Coral Kanies is a 30-year-old Tennessee native living in Decherd. She’s also the engineer who has been selected to lead the team tasked with producing Nissan‘s first-ever U.S.-built fully electric motor, and she’s given herself an ambitious goal: to recycle 100 percent of the materials used in the production of Nissan’s forthcoming eMotor. Kanies has some experience with this whole recycling thing, as she lives in a house she built herself almost exclusively from recycled materials.
Those who choose to build this way soon discover that one man’s trash is another man’s treasure. Or, one homebuilder’s scrap materials is another homebuilder’s gain. Building with these kind of materials tends to add more time on the sweat equity side of the building equation, but subtract from the overall costs, as these kind of materials run, on average, 50-80 percent less than new ones. The Omeys of Portland, Ore., for example, remodeled their home using around 97 percent recycled materials. Remodeling costs, on average, will run you $300 to $500 per square foot, but this husband-and-wife team did it for just $134 per square foot, and that includes their 4.5-kilowatt solar power system and ground source heat pump.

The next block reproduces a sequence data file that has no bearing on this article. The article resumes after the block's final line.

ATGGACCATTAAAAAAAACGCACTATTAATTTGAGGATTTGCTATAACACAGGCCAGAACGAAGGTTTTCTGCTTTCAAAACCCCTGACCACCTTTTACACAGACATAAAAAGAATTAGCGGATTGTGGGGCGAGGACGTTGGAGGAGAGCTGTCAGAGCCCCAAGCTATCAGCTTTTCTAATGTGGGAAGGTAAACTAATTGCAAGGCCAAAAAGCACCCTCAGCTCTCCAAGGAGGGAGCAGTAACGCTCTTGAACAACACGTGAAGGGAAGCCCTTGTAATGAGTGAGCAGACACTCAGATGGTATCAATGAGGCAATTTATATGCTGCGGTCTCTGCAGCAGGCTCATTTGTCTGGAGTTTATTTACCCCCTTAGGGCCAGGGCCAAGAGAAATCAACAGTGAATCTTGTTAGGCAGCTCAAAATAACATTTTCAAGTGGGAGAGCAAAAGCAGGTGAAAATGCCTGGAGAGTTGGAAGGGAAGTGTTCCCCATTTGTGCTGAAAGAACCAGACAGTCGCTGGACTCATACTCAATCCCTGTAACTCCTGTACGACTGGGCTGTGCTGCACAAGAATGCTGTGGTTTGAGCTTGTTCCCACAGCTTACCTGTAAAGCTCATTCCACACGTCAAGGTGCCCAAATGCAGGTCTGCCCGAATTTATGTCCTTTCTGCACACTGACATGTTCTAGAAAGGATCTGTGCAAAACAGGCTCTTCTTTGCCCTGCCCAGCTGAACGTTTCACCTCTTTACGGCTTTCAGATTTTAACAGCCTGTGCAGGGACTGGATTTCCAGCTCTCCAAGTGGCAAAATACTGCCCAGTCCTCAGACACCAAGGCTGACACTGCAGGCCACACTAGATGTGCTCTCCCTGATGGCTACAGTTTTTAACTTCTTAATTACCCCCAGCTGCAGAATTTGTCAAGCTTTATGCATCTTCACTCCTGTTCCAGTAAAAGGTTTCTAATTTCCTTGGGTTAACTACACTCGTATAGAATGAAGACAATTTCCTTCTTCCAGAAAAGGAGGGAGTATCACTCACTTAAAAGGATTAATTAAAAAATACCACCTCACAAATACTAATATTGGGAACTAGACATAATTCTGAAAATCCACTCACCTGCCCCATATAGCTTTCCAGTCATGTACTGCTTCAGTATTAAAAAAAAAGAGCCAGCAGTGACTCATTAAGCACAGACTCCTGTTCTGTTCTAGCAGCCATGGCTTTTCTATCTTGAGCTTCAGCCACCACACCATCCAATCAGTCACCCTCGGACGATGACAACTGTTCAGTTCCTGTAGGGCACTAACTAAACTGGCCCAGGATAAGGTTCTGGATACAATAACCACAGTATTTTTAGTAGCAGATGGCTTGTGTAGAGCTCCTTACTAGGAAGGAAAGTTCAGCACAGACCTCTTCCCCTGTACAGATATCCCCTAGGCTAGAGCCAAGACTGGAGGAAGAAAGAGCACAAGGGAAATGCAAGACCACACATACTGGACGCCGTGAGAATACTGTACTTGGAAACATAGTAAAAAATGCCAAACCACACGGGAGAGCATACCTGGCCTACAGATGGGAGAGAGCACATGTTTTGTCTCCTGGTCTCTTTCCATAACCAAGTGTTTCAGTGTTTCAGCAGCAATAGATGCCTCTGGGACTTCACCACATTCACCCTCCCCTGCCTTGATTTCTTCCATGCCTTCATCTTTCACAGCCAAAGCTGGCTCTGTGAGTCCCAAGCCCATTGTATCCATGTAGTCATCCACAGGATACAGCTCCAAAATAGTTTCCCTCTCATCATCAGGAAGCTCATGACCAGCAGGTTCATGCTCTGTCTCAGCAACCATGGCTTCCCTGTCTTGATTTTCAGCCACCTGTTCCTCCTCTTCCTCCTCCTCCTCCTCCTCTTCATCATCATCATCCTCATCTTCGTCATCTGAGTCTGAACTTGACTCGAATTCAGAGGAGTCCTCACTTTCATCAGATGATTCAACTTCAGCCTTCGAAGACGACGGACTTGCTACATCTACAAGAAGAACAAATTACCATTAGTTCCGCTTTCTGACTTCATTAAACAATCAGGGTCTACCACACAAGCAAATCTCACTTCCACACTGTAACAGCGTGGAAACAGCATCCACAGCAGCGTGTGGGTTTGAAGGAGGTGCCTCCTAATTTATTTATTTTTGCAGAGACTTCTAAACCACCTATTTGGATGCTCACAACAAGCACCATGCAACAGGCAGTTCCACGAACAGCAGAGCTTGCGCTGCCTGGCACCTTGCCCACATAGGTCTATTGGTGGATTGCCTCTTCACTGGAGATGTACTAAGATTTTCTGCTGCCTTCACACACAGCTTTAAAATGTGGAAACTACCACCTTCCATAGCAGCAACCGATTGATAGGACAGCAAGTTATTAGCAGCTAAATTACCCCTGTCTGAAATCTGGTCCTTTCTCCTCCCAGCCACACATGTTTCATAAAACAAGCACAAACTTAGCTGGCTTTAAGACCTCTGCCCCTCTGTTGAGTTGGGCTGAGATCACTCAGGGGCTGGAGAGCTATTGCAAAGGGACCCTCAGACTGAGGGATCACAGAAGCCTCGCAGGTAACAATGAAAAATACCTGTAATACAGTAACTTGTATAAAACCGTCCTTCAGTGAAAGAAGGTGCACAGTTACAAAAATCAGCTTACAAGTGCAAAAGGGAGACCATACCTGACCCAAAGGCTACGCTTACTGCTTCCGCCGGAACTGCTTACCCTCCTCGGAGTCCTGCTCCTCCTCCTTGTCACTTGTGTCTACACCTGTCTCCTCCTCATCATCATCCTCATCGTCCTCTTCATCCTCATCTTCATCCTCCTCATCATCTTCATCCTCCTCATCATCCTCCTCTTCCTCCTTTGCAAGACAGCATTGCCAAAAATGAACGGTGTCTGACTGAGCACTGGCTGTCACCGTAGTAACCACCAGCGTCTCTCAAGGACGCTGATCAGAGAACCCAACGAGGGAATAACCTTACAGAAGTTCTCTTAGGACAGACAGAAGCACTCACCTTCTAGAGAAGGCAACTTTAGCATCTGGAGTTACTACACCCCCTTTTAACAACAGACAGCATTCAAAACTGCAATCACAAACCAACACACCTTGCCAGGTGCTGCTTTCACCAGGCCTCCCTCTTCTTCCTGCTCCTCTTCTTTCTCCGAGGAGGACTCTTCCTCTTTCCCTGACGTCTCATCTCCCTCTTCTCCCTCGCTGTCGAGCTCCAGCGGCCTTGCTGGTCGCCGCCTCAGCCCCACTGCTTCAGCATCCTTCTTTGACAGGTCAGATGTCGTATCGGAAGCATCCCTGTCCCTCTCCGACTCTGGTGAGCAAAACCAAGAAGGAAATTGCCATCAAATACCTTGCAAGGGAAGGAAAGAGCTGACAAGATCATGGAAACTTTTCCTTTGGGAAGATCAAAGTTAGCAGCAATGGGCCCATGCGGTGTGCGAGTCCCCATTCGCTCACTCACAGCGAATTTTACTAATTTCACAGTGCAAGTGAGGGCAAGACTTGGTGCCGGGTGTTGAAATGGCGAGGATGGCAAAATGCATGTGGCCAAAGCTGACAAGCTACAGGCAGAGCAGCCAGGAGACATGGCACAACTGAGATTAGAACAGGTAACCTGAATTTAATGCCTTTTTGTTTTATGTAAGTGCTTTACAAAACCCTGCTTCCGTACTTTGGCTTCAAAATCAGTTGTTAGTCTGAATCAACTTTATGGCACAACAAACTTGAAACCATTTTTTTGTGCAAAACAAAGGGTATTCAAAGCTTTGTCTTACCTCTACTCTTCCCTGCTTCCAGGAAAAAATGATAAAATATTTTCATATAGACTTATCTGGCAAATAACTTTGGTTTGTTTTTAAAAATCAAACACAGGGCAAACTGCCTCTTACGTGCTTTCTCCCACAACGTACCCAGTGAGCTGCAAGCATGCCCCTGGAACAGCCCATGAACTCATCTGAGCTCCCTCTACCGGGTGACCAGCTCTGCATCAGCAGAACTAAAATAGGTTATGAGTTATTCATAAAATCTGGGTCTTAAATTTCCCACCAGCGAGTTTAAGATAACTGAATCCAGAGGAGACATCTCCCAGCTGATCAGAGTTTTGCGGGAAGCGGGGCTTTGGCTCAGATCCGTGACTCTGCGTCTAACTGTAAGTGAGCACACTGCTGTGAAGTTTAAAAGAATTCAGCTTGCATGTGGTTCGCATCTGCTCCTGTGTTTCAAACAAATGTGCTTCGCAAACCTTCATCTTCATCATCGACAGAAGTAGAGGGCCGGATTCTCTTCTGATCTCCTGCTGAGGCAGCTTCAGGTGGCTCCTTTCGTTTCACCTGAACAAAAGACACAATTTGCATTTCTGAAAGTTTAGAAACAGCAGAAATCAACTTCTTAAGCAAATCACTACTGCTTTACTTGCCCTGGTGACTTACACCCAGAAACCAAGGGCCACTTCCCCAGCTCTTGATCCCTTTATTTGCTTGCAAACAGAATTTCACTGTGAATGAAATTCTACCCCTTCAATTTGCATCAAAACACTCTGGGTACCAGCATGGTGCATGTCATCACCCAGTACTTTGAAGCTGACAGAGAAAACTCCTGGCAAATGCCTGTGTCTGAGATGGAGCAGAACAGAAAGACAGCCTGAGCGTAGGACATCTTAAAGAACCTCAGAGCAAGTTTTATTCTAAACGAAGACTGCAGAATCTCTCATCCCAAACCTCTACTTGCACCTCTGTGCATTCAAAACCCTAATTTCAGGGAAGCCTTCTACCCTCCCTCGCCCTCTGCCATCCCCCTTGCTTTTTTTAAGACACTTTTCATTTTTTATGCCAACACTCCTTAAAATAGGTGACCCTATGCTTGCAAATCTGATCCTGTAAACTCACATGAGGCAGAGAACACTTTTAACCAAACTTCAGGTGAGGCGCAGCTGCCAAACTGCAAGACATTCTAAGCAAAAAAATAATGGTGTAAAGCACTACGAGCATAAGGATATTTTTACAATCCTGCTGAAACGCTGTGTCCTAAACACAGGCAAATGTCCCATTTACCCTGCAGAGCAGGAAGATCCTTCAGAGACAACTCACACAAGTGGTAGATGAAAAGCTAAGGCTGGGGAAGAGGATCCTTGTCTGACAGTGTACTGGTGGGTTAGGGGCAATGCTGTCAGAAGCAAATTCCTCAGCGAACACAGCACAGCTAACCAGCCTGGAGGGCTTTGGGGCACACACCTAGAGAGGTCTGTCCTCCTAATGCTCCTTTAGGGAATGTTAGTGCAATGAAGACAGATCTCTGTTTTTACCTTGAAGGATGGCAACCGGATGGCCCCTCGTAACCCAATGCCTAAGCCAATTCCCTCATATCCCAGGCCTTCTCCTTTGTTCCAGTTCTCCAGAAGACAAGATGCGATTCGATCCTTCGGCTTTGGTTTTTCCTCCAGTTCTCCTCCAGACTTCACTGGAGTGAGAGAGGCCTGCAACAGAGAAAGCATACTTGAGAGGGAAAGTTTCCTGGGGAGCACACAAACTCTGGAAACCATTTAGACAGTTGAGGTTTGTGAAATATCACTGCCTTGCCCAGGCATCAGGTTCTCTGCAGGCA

We imagine that finding new uses for the materials used in manufacturing the electric engine for the Leaf may pose more challenges than, say, finding old doors and reclaimed wood with which to build a small, energy efficient house such as Kanies’. Will her team at Nissan be able to achieve the kind of “extreme recycling” she achieved with her home in Franklin, Tenn.? We’ll be following this story as it unfolds, as the Leaf’s eMotor production in Decherd is scheduled to kick off in 2013.
“I take pride in knowing that Nissan is committed to zero emissions leadership and that I’m helping them reach that goal,” said Kanies, in a statement. “I immediately sort and reuse materials at home and we are taking this same approach with the production of the eMotor.”